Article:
12-01-2022 03:30 PM - edited 12-01-2022 03:31 PM
This subject is involved & not knowing how much you know, or want to know about it, I will try to explain.
When you type a website address URL in the browser this must be converted to an IP address, as the URL is not rotatable, only an IP address is. The function of DNS is to do this conversion. Whilst your website data & responses you make to it are all encrypted via HTTPS, if your DNS traffic is inspected, then an ISP or hacker can see what websites you have visited, but not the data you have exchanged with that website. There is a newer version of DNS called DNS over HTTPS (DoH). This is where the DNS queries & answers are also encrypted over HTTPS, just like the data to & from a website is these days.
For DoH to work, the browser must support this and be configured to use it. In addition to that the DNS server you are using must also support DoH (e.g. Google DNS, openDNS & Cloudflare).
Traditionally each device on your network is allocated a DNS server to use when it is allocated its own IP address. With all routers, this would normally be the IP address of the router, as it has a DNS server built into it. When you visit a webpage (e.g. microsoft.com), not only must the actual ms.com URL be resolved to its IP address, so must any part of that page that is pulled in from another website (e.g. adverts etc). All of these must be resolved via DNS to their respective IP addresses before the page is fully displayed. The great thing is that these DNS requests are handled really quick, as the DNS server used by your devices, resides on your local LAN (your router). These "network" DNS servers such as Google etc are mainly based in the US. So you need to consider which is closer from a time perspective, your router's DNS server or the one in the US?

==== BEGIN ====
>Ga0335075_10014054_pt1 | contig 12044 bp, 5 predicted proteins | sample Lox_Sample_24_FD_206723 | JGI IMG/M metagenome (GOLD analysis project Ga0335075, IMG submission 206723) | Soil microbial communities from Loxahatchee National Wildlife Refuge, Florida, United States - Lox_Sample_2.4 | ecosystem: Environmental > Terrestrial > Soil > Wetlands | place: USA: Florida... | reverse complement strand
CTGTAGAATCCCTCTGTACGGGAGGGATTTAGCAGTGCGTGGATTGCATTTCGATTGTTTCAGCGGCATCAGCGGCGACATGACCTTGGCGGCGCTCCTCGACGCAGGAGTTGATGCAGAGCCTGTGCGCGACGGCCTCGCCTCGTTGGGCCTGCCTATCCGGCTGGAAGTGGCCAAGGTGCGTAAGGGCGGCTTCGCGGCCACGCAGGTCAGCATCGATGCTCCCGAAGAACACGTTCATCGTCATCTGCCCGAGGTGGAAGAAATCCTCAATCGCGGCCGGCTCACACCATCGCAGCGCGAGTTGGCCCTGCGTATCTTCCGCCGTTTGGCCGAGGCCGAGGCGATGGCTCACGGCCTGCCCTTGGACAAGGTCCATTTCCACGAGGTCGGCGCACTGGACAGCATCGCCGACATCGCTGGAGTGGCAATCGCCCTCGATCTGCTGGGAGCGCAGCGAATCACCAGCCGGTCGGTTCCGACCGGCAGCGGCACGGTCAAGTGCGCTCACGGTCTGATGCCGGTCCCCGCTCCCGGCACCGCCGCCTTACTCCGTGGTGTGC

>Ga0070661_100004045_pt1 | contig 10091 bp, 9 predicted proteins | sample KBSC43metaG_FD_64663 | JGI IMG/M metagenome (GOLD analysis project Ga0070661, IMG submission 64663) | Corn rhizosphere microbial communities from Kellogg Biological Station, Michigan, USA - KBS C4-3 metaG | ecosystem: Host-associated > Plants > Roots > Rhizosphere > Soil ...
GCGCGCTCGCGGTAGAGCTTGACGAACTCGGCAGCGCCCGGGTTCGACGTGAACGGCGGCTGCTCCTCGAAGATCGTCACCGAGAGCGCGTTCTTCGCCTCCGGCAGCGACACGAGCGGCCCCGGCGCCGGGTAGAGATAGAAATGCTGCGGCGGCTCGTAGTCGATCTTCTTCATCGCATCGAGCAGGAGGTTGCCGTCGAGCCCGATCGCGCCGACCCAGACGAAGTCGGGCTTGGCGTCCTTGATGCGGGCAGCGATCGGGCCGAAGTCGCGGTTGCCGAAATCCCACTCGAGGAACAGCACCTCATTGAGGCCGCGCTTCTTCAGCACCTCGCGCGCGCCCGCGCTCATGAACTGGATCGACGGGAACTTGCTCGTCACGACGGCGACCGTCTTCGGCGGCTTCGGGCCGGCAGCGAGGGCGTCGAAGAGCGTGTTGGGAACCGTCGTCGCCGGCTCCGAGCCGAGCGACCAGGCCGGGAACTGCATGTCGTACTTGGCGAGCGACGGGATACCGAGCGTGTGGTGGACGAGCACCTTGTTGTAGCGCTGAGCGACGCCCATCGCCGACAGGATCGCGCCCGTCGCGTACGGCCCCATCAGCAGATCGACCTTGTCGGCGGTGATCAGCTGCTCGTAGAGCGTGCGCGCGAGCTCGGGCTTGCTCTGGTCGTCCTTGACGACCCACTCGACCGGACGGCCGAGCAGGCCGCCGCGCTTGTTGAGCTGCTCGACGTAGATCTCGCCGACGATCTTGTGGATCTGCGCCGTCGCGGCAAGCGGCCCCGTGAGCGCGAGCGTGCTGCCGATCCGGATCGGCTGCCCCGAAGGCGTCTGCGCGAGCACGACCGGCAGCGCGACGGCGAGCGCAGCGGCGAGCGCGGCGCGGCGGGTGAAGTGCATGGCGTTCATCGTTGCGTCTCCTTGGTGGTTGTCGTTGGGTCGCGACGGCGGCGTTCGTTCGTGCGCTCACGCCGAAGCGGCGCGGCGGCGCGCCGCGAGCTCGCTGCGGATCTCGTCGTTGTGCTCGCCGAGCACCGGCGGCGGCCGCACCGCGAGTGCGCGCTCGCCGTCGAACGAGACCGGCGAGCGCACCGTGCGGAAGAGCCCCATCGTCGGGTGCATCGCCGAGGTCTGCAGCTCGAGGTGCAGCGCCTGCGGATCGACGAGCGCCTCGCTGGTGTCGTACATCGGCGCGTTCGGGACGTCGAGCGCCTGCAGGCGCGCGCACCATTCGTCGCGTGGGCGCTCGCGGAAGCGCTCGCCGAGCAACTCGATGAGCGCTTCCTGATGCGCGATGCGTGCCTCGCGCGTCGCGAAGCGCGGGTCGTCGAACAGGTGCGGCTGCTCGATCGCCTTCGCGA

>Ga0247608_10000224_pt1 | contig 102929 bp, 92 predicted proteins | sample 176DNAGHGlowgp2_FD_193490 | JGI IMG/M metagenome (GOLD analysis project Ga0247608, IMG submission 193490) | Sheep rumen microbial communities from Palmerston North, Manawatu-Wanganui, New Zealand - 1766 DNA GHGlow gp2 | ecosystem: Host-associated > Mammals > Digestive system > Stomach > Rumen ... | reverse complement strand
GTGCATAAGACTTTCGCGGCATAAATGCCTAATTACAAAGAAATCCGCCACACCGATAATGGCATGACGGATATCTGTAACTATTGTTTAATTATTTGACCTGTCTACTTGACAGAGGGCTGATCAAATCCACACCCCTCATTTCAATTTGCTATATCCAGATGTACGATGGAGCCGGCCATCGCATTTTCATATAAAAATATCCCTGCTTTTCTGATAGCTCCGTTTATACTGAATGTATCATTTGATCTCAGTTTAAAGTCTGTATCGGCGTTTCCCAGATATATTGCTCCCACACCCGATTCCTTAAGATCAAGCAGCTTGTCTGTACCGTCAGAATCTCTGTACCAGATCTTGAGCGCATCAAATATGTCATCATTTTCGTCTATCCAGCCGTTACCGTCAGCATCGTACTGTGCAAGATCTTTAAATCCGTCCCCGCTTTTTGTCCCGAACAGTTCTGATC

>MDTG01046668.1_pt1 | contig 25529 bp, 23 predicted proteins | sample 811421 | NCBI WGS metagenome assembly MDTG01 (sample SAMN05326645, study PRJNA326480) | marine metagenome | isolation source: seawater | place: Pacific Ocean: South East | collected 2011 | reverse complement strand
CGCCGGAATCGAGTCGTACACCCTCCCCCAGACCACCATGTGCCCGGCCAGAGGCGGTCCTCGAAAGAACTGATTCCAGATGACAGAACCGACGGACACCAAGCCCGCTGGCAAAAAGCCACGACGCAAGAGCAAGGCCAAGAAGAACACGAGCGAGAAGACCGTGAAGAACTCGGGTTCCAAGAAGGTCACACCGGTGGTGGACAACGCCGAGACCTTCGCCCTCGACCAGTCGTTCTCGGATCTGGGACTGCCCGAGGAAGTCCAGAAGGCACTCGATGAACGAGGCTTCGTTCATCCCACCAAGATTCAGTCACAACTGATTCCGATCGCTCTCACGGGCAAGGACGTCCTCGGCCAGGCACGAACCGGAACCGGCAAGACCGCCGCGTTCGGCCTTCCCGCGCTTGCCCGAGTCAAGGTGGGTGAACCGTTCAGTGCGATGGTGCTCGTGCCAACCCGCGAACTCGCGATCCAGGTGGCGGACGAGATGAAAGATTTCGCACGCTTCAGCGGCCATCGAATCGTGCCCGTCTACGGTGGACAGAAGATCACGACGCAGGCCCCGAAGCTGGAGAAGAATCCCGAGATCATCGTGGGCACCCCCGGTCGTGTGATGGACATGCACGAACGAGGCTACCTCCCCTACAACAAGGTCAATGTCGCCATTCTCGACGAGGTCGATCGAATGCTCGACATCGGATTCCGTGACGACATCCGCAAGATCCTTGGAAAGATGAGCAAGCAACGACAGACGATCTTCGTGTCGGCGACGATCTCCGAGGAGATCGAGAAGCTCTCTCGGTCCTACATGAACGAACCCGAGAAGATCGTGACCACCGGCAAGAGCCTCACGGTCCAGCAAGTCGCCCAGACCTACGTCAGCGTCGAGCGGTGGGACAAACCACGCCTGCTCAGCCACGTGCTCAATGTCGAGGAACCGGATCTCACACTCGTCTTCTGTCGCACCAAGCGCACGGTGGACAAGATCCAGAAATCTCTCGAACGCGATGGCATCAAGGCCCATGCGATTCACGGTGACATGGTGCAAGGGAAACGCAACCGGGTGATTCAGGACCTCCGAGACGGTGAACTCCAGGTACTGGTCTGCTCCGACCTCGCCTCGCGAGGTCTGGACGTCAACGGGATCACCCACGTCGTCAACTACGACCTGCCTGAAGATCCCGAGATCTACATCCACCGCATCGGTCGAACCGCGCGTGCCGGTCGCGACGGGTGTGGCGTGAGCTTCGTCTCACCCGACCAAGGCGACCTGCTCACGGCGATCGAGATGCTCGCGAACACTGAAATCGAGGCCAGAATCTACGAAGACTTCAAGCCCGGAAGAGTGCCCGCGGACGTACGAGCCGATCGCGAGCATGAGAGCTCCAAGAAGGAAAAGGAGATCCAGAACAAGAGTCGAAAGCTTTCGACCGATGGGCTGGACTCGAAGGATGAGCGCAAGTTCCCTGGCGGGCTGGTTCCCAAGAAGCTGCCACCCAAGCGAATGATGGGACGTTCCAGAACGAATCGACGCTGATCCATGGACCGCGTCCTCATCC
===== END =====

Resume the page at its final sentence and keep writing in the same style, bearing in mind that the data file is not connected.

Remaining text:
In time I guess the router's DNS server will become encrypted, but until then you have a performance choice to consider. Do you allocate the device its nearby router as its DNS server or one of these that are located in the US? Prior to fibre, this was much more of a problem, because the time it took a DNS packet to reach the US, was far greater than it took to reach your router. Now, depending on your fibre speed it may only take a few more ms, so might be OK.
On the Sagemcom Wi-Fi Hub this can be done by logging into it & going to:-
Dashboard > See Wi-Fi Settings > Manage Advanced Settings > TalkTalk Wi-Fi Hub > DNS
Set the primary & secondary IP addresses of your choice
In the Huawei Wi-Fi hub this can be done by logging into it & going to:-
Dashboard > See Internet Settings > Manage advanced settings > Advanced Configuration > LAN Configuration > DHCP Server Configuration
and set the Primary DNS server & Secondary DNS server fields as required.
The DNS server addresses that can be used are:-
I am not employed by TalkTalk, I'm just a customer. If my post has fixed the issue, please set Accept as Solution from the 3 dot menu.
TalkTalk support and Community Stars - Who are they?